While everyone else was disappearing home for the holidays or jetting off to distant Caribbean islands the names of which I can’t pronounce, a group of nine pupils (and one rather selfless member of staff) rose sleepily the day after term ended and slowly drifted into KH for breakfast. None of us were feeling particularly eloquent as we loaded up on bacon, cereal, and above all caffeine – but as this was a Model United Nations conference we were preparing for, we were going to have to wake up and find some eloquence in the hours that followed.
For those of you who have never experienced MUN, the format is this. Within a committee (which is focused on set topics, such as Disarmament or Politics) resolutions are proposed. These are then debated, modified, debated further, and finally voted on. There are no winners or losers as such – the aim is to be as persuasive and influential as possible, to get your resolutions passed, and to accurately represent your country’s policies. Normally that last part is the least exciting: but on this conference, we were representing the People’s Republic of China. Thus attacks on capitalism and “western imperialism” were not only acceptable, but rather expected. Shrewsbury aimed to please.
Upon arrival, our first port of call was to find toilet facilities: it had been a long and nervous journey. This we did without too much trouble, putting us in an optimistic mood for the rest of the conference. A small victory. We then settled into the main hall for the opening ceremony and speeches. The main speaker impressed upon us the point that MUN is real preparation for politics and a chance to change the world. Whilst we were of course highly attentive and listened in rapture to his every word, really what we wanted to do was start debating, like every other school there.
It was then that we finally got involved in our committees. One of our core tactics was to immediately make as big an impression as possible – not only were we the only Shrewsbury team there, but we were representing China of all countries. Fortunately this was not too difficult, as many of the delegates there were fairly new to MUN, meaning China managed to seize many opportunities to speak over the more apprehensive newcomers. Even in Security Council, where the standard Salopian mixture of bluff and bravado would no longer cut it, Shrewsbury had a powerful presence in the form of Anna Olerinyova. In the other, more playful committees, we found other ways to stand out. Our notepaper, done in the style of a Chinese menu at the suggestion of James Humpish, was very popular with other delegations and the chairs of each committee, helping make the Shrewsbury team stand out in a conference dominated mostly by local schools.
Committees finished at five, and we returned to our hotel. In the evening we went out for a curry at the local Spice Lounge. Here I learned my most important lesson of the conference: do not order the hottest curry you see if you’re planning to do public speaking the next day. Burned throats are not the best for making speeches.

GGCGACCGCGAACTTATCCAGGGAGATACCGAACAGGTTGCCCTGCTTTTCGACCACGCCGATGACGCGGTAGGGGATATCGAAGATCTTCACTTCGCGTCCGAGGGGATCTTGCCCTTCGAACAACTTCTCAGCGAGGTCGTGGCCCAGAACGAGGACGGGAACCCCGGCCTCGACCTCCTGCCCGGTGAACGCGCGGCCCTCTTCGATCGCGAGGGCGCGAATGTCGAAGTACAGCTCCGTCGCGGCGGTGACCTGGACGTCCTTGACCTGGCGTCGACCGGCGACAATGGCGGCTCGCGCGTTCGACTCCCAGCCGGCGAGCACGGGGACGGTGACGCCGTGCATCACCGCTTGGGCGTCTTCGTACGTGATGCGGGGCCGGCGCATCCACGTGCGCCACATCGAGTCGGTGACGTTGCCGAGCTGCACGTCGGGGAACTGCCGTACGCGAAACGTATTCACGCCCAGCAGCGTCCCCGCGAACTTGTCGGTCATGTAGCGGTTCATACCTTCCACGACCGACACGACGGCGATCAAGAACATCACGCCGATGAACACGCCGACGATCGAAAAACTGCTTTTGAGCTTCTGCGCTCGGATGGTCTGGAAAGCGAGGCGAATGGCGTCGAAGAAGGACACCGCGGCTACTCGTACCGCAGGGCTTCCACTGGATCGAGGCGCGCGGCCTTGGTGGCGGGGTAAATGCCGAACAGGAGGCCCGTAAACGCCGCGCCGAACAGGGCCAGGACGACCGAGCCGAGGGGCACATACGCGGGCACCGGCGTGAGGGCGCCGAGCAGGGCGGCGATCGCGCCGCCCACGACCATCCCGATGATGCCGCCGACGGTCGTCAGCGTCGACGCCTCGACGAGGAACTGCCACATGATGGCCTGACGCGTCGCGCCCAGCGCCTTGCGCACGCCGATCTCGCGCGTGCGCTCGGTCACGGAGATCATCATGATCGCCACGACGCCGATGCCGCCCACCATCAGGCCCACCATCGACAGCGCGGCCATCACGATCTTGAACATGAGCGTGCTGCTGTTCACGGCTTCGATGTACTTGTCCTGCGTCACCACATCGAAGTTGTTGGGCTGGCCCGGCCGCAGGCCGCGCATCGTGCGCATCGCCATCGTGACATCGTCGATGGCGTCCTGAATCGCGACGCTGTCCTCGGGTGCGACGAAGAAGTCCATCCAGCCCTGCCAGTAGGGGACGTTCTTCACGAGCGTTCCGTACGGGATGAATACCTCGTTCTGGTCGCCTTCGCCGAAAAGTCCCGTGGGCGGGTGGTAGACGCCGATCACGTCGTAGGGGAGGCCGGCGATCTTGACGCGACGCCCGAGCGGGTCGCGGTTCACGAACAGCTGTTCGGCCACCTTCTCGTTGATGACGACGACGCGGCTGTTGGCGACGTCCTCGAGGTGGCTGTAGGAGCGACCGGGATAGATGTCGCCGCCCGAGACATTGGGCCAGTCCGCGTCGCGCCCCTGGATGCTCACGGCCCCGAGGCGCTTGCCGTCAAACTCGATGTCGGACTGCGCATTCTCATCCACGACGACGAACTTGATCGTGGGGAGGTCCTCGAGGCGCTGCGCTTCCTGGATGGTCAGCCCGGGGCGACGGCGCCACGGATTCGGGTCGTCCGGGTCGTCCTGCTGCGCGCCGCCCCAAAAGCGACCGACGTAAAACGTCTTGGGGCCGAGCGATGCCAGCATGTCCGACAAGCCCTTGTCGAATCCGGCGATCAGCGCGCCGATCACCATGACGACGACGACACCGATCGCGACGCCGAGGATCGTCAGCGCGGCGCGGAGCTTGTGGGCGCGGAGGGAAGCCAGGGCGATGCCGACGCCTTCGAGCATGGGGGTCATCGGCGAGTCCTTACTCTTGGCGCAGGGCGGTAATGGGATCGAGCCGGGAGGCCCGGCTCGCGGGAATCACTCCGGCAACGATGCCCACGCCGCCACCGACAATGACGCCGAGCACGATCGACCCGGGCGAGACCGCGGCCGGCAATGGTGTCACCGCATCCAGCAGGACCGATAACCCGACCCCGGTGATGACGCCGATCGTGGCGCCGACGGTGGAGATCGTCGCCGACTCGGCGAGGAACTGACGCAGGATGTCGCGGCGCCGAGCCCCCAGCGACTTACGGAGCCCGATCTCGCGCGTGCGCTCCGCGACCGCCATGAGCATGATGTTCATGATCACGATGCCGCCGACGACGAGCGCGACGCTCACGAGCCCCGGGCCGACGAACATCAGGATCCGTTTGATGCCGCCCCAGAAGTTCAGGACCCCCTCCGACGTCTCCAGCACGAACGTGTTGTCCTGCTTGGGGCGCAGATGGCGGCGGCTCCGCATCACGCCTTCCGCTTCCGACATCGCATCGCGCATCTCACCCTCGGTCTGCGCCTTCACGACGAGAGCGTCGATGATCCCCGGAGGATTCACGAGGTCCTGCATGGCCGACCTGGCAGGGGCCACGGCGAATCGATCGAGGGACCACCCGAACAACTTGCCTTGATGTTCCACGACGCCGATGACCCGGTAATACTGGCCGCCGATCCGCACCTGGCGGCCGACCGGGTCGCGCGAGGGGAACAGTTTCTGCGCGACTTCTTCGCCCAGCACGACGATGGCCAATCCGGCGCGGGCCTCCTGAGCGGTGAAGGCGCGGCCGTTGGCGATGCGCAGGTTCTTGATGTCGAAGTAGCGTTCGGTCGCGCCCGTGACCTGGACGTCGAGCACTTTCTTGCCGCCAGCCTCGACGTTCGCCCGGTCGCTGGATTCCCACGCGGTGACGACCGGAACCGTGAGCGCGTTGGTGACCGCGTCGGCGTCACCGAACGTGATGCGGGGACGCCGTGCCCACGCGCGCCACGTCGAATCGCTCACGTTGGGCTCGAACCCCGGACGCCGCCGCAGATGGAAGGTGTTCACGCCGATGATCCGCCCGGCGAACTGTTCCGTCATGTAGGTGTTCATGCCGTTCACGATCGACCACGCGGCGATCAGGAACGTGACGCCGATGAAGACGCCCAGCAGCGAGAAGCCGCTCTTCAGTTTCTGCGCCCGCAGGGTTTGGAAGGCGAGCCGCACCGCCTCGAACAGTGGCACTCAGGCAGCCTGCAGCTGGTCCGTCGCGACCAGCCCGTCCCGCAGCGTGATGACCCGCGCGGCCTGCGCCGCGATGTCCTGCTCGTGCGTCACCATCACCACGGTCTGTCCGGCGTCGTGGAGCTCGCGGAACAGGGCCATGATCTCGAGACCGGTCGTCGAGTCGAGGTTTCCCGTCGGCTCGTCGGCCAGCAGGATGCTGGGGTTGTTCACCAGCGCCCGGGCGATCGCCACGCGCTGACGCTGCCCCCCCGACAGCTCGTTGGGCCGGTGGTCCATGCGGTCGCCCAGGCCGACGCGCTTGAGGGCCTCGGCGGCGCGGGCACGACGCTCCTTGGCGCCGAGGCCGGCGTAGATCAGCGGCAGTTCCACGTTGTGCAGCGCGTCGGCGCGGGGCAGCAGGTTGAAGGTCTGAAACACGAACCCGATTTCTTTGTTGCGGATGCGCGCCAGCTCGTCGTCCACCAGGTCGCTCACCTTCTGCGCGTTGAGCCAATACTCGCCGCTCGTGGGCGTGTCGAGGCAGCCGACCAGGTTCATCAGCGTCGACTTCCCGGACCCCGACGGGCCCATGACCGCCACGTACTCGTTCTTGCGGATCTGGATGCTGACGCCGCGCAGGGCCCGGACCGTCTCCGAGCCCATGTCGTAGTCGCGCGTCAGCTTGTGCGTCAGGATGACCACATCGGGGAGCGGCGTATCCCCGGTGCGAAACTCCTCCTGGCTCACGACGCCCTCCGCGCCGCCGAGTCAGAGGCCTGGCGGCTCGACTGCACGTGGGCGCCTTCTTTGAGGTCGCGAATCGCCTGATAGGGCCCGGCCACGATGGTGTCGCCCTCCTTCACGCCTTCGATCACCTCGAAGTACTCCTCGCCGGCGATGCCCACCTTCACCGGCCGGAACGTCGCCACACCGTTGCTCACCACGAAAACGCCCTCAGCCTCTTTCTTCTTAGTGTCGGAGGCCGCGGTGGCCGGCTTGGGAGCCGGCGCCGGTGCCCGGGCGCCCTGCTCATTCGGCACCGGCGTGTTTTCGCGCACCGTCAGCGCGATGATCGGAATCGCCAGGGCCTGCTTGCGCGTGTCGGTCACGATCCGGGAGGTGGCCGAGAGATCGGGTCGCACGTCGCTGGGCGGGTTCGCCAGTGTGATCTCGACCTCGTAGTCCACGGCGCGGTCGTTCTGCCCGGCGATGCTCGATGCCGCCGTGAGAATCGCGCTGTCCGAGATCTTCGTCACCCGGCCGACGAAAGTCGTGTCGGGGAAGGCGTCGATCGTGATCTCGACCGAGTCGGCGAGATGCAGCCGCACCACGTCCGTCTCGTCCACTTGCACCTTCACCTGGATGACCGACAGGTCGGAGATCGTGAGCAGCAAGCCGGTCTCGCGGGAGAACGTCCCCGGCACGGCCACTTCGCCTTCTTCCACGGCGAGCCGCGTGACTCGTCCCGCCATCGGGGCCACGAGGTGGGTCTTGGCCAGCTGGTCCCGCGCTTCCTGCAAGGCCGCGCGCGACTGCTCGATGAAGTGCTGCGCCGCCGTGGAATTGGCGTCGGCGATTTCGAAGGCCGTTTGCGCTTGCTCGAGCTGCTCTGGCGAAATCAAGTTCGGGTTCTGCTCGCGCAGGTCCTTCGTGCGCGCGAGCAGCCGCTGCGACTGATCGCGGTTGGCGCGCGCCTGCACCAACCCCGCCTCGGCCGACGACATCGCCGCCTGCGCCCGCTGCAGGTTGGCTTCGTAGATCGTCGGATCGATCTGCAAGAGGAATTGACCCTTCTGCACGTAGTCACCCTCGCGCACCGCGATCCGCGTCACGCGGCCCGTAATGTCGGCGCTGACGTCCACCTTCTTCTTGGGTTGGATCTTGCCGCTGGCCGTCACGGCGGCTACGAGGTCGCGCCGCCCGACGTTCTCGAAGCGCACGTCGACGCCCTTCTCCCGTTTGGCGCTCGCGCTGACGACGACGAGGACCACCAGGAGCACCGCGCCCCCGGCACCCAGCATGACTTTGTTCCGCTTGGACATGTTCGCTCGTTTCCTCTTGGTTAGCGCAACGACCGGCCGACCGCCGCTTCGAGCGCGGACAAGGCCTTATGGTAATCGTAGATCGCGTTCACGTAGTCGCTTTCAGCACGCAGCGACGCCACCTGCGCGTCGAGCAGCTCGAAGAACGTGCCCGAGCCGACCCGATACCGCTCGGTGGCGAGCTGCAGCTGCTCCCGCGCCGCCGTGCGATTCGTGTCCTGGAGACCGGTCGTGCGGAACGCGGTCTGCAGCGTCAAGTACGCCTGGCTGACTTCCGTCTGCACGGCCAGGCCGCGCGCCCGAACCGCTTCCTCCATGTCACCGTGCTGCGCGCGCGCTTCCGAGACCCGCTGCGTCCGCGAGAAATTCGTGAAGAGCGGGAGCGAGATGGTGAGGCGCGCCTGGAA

Our second speaker of the conference was the ‘global head of technology’ from Price Waterhouse Coopers. While we were all sure afterwards that he had delivered a memorable and eloquent presentation, nobody could quite remember what it was he had said. This was because everyone was more concerned with how he believed the world was home to seven trillion people. Nor was this just a typo, as it was repeated twice. One would expect a man in such a position to know such things rather than being out by a factor of a thousand. At least it meant everyone remembered his speech, if for the wrong reasons.
We then learned of the crisis we would be facing in General Assembly the next day. A terrorist group called the Free Earth Militia were claiming responsibility for power outages in several countries, threatening further disruption unless all activities harmful to the environment were stopped. China responded to this with a typically Salopian sense of priority by trying to come up with an amusing acronym for their resolution. Eventually having settled on UNBOOMBOOMBOOM, we tried to piece together an actual resolution in which to put it. Thanks to the intervention of Theo Simmons, tightening up the team’s production line and actually getting the resolution finally typed up, we submitted it to the chairs in the nick of time.
Unfortunately it was not chosen for debate. Nevertheless the team made efforts to speak as often as possible in General Assembly, asking several points of information and also being recognised to address the assembly. This was thanks to some hasty but successful alliance-making by Daniel Edwards and Henry Nead, with Mark Huang’s established committee alliances coming into play. Ralph Wade in particular made excellent use of the stage, delivering a persuasive speech and fielding questions with typical flair.
In total Shrewsbury won eight awards – most notably, Rory Fraser winning Outstanding Delegate in his committee, and the team as a whole winning Best Delegation in General Assembly. Of course, far more important were the unofficial awards voted on by committees, with China dominating thanks to our significant presence in every committee. Among those won were “Most likely to become a communist dictator” and “Most creative acronym” (UNCHINESEFOOD, by the way).
In conclusion, this was a very successful conference: Shrewsbury secured a disproportionately large number of awards despite fielding only a single team where others had fielded up to five. Most importantly, however, we all enjoyed getting involved and speaking – and the awards were a good conclusion to a great conference.